Two recent developments in U.S. patent law mean mixed news for the bio-pharmaceutical industry. First, the bad news -- the U.S. Supreme Court declined to accept for review the closely-watched Ariosa Diagnostics v. Sequenom case concerning the patentability of a diagnostic method. Second, the good news -- a panel of the U.S. Court of Appeals for the Federal Circuit issued the Rapid Litigation Management v. Cellz Direct decision further clarifying application of the two-step Alice/Mayo test (1. claim directed to a patent ineligible category and 2. lack of inventive concept) concerning laws of nature.
|Diagnosis? Too many dumplings.|
In Ariosa Diagnostics v. Sequenom, a three-judge panel of the Federal Circuit found that Sequenom's diagnostic patent was patent ineligible. This was despite the fact that the discovery made by Sequenom was very beneficial to patients and apparently against previous wisdom concerning the utility of the material used in the diagnostic. Moreover, the patentee asserted that the natural phenomenon/law of nature was not preempted by the claimed invention. Notably, Sequenom requested an en banc rehearing, but was denied by the Federal Circuit. Interestingly, Judge Dyk wrote a concurrence essentially expressing concern that the Mayo case's sweeping test prohibiting the patenting of diagnostics would result in insufficient incentives for the invention of diagnostics. Importantly, Judge Dyk set forth a way to distinguish and apply Mayo that would allow for some diagnostics to survive the Alice/Mayo test. However, Judge Dyk signaled to the Supreme Court that it should take the case. Unfortunately, the Supreme Court did not accept the invitation to hear the closely watched case.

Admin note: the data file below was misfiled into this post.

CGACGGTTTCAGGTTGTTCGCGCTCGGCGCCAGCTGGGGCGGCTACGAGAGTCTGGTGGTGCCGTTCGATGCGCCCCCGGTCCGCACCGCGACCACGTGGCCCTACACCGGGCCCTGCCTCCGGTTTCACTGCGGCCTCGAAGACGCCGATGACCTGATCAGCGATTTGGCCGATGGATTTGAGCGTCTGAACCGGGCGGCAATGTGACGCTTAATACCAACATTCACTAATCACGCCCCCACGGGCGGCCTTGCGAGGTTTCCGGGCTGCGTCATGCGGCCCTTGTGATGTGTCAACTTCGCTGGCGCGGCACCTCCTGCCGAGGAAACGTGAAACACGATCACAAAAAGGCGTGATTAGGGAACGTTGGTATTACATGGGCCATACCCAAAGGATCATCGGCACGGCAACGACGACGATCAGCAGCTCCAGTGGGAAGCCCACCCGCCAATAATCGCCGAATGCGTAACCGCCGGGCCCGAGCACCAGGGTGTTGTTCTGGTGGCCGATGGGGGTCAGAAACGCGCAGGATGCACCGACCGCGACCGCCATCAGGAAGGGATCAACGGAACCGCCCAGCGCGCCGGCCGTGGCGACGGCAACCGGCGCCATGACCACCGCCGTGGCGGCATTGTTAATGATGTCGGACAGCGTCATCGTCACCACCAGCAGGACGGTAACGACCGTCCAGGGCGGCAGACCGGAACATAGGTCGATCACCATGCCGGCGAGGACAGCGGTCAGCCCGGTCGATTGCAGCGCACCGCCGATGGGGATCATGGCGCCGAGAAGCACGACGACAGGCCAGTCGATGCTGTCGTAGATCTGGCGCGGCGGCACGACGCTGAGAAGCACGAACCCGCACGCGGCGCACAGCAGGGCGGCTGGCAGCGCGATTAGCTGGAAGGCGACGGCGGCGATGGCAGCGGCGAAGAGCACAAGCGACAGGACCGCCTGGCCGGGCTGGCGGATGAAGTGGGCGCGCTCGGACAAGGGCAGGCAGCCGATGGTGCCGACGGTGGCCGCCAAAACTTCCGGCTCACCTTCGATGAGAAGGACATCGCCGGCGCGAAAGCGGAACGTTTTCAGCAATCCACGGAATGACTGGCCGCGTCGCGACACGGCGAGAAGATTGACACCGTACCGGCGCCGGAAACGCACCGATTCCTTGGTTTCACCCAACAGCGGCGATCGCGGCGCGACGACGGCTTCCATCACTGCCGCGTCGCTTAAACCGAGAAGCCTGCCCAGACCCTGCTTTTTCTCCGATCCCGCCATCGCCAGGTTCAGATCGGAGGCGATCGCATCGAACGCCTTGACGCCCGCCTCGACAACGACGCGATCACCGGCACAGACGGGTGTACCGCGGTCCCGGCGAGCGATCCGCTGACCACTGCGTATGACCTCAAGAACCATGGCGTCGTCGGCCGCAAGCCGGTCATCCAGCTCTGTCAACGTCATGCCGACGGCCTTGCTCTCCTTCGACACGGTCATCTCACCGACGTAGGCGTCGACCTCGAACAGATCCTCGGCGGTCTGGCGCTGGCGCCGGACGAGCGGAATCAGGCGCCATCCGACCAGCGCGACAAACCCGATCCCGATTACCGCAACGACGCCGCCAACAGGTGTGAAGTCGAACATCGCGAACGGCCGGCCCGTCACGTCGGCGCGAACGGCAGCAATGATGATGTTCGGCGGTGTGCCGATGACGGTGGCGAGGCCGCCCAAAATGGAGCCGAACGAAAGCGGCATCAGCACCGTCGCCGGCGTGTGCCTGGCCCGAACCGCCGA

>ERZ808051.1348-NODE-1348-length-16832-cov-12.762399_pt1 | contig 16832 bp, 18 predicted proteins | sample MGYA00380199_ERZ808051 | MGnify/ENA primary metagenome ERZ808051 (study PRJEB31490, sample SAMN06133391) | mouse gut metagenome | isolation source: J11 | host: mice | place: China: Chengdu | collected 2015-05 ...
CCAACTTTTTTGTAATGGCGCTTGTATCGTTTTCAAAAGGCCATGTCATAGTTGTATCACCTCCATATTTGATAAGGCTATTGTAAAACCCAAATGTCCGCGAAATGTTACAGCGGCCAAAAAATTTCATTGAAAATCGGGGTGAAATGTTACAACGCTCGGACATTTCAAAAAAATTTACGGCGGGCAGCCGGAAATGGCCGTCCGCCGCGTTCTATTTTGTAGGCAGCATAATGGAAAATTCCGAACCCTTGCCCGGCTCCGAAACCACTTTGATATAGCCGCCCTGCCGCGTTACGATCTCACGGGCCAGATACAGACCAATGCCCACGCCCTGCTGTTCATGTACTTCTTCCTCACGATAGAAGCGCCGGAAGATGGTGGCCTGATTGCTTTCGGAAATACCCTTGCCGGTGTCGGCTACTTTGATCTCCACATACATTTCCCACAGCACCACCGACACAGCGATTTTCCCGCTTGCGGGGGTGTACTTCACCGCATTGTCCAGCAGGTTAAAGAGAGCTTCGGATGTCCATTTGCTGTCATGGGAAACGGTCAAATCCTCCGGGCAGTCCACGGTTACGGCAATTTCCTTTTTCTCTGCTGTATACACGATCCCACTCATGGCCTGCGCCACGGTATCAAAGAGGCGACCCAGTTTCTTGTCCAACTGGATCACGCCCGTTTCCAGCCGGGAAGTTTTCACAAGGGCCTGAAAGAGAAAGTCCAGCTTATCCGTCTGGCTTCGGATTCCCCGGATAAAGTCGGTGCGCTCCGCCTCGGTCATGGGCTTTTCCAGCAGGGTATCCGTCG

|Alice/Mayo back to the Vet!|
In Rapid Litigation Management v. Cellzdirect, a three-judge panel of the Federal Circuit found that claims directed to a method to preserve liver cells were patent eligible. The Federal Circuit further clarified the application of the Alice/Mayo test in the context of laws of nature/natural phenomenon. As in the Enfish case, the Federal Circuit focused on the first prong of the Alice/Mayo test by finding that the claimed invention was not "directed to" a patent ineligible concept--the discovery that certain liver cells can survive multiple freeze/thaw cycles. While the discovery was certainly made by the inventors, the patent claimed a "new and useful laboratory technique for preserving" those cells "for later use." This approach seems to track part of Judge Dyk's analysis in his concurrence to deny en banc review of the Sequenom case. The Federal Circuit further found that the second prong--inventive concept--was also satisfied to find patent eligible subject matter. Notably, even though the additional steps were well-known, a method to preserve the cells was not known or present in the prior art. An instruction to apply a known step a second time in the claims is essentially an inventive concept if prior art directed not to apply the known step again.
A press release issued by Sequenom notes that it has "equivalent" claims in enforceable and valid patents in other jurisdictions, including Europe, Japan and Australia. It also states it is enforcing those patents in some jurisdictions. From the perspective of global innovation, will there be less innovation in diagnostics if the Federal Circuit does not continue to "clarify" the U.S. Supreme Court's approach?